Multilingual Semantic Networks for Kansei Study

  • Hideyoshi Yanagisawa
Conference paper
Part of the Advances in Intelligent Systems and Computing book series (AISC, volume 739)


Words are communication media to share a concept in a community. A word involving ambiguity represents multiple concepts depending on contexts. Such ambiguity causes misunderstanding between people having different contexts. On the other hands, a community uses words to obtain responses from target population, such as customers and participants. The word ambiguity causes misunderstanding between a community and a target population due to different contexts. A community dealing with multiple languages (e.g. multinationals) has a difficulty in translation if there are no words in a second language, all meanings of which do not correspond to all meanings of a word one wishes to translate. To deal with word ambiguity, I proposed a multilingual semantic networks (MLSN) framework. The MLSN is a graph where multiple language words, as nodes, are semantically linked through concepts. I implemented WordNet of English, Japanese, and French into a graph database as a MLSN. I applied MLSN to following two analysis. In the first analysis, I investigated the meanings of ambiguous words such as “kansei”, and their semantic relations with relevant words in the three languages. I found that there are no words corresponding to all meanings of those words in second languages. In the second analysis, I discussed how MLSN supports to select and translate a set of words used as evaluation descriptors. I analyzed ten positive emotion words from Geneva Emotion Wheel and their translation. I demonstrated how MLSN automatically finds translation mismatches and semantic independence between emotion descriptors.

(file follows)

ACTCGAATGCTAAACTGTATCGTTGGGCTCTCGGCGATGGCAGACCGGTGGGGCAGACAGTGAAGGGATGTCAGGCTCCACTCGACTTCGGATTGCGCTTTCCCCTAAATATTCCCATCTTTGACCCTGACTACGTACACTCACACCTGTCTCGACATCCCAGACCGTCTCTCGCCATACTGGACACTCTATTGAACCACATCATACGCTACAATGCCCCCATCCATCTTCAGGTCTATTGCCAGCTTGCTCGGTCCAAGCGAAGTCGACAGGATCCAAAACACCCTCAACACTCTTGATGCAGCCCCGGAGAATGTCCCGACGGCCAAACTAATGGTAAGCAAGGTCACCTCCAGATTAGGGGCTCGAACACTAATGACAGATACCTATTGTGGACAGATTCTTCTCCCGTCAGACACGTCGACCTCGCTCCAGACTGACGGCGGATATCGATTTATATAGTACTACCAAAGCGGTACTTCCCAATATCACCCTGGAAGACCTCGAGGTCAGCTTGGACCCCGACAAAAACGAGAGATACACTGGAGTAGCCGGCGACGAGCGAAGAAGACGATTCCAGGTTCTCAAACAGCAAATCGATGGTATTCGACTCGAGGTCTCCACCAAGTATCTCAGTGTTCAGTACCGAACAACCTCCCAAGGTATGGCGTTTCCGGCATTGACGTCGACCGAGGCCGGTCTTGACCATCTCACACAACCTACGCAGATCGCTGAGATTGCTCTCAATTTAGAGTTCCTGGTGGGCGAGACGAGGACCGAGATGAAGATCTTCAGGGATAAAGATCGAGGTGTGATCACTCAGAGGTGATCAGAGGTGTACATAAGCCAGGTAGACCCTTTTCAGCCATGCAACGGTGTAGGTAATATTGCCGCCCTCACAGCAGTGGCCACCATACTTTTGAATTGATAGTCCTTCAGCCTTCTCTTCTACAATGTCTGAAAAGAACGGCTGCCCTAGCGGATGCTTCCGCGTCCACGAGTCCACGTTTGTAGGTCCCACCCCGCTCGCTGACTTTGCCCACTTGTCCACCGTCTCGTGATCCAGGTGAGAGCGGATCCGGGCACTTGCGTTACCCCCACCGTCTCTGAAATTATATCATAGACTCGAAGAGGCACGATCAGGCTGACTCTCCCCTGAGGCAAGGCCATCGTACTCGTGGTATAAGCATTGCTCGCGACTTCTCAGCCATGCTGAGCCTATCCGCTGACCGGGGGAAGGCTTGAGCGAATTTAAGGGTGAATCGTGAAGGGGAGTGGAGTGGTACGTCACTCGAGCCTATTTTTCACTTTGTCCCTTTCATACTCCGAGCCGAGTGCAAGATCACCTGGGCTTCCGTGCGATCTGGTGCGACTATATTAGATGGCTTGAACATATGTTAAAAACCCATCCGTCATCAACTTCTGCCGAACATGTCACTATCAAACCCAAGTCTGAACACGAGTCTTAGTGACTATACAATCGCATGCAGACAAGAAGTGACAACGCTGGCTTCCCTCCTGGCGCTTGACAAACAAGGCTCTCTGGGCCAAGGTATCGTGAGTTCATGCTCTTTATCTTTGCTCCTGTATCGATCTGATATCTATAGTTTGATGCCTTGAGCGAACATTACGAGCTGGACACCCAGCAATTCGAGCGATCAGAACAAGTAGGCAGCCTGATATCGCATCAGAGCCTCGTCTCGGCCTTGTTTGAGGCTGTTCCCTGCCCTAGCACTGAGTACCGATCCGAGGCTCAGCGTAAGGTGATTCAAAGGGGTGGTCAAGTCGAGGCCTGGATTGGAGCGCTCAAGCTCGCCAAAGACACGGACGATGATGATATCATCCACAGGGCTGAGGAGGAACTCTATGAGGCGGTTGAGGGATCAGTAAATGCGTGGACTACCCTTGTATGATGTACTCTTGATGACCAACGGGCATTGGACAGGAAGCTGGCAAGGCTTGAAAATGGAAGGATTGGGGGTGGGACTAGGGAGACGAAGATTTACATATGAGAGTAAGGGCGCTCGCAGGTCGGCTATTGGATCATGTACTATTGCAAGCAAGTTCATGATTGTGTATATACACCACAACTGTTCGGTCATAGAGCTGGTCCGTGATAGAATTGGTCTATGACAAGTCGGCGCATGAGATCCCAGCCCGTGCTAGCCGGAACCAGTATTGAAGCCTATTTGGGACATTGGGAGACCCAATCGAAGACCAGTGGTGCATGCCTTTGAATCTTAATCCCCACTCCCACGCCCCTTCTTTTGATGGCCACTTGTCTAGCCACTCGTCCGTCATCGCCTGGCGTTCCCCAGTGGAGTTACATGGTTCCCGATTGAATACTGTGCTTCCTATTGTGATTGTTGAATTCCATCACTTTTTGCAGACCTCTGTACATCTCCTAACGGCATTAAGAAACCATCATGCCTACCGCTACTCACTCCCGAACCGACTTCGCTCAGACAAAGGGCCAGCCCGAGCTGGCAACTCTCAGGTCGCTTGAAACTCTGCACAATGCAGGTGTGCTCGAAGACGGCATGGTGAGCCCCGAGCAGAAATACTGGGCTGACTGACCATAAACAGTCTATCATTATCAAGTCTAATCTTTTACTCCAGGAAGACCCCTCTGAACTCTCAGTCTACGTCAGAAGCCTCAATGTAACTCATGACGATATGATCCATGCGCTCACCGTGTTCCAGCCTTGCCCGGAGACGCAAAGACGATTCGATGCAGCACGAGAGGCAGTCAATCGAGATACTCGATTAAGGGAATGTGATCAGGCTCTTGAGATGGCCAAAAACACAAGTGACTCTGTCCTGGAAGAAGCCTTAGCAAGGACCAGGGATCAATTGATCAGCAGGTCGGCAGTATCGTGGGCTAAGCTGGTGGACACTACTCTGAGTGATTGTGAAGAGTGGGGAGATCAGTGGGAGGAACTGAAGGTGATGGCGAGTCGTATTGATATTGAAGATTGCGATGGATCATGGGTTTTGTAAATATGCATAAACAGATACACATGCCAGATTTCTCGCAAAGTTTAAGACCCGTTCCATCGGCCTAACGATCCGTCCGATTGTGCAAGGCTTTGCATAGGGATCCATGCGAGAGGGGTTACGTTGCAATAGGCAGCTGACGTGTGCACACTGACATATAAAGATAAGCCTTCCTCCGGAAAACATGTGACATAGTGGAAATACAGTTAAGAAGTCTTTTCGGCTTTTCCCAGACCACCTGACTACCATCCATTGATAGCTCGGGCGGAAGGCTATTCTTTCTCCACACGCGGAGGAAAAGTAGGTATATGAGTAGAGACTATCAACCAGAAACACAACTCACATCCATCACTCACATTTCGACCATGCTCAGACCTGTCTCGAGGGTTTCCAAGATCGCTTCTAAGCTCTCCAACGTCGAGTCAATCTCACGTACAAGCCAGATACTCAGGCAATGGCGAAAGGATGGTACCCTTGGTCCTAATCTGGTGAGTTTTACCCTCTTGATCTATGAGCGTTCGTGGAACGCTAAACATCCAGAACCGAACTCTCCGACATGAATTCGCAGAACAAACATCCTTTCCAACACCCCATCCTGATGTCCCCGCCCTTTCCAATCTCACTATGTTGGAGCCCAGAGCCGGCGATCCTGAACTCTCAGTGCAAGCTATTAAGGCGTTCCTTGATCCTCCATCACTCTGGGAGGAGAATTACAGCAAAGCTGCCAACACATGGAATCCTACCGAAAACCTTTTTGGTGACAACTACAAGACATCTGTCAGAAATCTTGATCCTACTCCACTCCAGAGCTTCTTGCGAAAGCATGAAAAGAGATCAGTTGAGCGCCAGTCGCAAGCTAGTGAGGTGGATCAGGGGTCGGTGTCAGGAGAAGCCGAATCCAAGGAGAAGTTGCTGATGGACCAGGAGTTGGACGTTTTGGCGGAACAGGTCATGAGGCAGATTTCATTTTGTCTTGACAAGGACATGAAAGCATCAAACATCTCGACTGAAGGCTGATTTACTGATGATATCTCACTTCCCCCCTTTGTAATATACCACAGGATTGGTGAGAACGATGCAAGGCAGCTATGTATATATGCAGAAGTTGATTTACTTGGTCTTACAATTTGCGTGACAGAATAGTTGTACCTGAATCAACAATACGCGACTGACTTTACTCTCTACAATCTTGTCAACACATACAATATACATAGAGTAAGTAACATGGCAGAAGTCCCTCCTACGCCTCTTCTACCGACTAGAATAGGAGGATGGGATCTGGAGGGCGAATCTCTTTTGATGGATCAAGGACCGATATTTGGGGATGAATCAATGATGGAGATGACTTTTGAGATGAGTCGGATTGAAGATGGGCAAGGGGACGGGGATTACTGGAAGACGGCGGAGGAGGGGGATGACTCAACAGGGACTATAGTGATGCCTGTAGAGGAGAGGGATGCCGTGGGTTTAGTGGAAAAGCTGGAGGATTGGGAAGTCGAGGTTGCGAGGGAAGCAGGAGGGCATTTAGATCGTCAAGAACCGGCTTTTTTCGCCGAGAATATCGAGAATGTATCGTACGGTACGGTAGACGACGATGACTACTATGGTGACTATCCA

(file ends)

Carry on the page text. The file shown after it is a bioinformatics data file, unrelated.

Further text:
Multilingual semantic network ambiguity translation difficulty 


Unable to display preview. Download preview PDF.

Unable to display preview. Download preview PDF.


  1. 1.
    Yanagisawa, H., Nakano, S., Murakami, T.: A Proposal of Kansei Database Framework and Kansei Modelling Methodology for the Delight Design Platform. Journal of Integrated Design and Process Science 1-12 (2016)Google Scholar
  2. 2.
    Yanagisawa, H.: Kansei quality in product design. Emotional engineering, pp. 289-310. Springer (2011)Google Scholar
  3. 3.
    De Saussure, F.: Course in general linguistics. Columbia University Press (2011)Google Scholar
  4. 4.
    Yanagisawa, H., Murakami, T., Noguchi, S., Ohtomi, K., Hosaka, R.: Quantification Method of Diverse Kansei Quality for Emotional Design: Application of Product Sound Design. In: ASME 2007 Design Engineering Technical Conferences and Computers and Information in Engineering Conference. ASME, (2007)Google Scholar
  5. 5.
    Levy, P.: Beyond kansei engineering: The emancipation of kansei design. International Journal of Design 7, (2013)Google Scholar
  6. 6.
    Miller, G.A.: WordNet: a lexical database for English. Communications of the ACM 38, 39-41 (1995)Google Scholar
  7. 7.
    Favart, C., Esquivel Elizondo, D., Gentner, A., Mahut, T.: The Kansei Design Approach at Toyota Motor Europe. In: Fukuda, S. (ed.) Emotional Engineering Volume 4, pp. 119-144. Springer International Publishing, Cham (2016)Google Scholar
  8. 8.
    Harada, A.: Definition of Kansei, Evaluation of Kansei 2. Report of Modeling the evaluation structure of KANSEI (1998)Google Scholar
  9. 9.
    Scherer, K.R.: What are emotions? And how can they be measured? Social science information 44, 695-729 (2005)Google Scholar
  10. 10.
    Fontaine, J.J., Scherer, K.R., Soriano, C.: Components of emotional meaning: A sourcebook. OUP Oxford (2013)Google Scholar
  11. 11.
    Van de Vijver, F.J.R., Leung, K.: Methods and data analysis for cross-cultural research. Sage (1997)Google Scholar

Copyright information

© Springer Nature Singapore Pte Ltd. 2018

Authors and Affiliations

  1. 1.The University of TokyoTokyoJapan

Personalised recommendations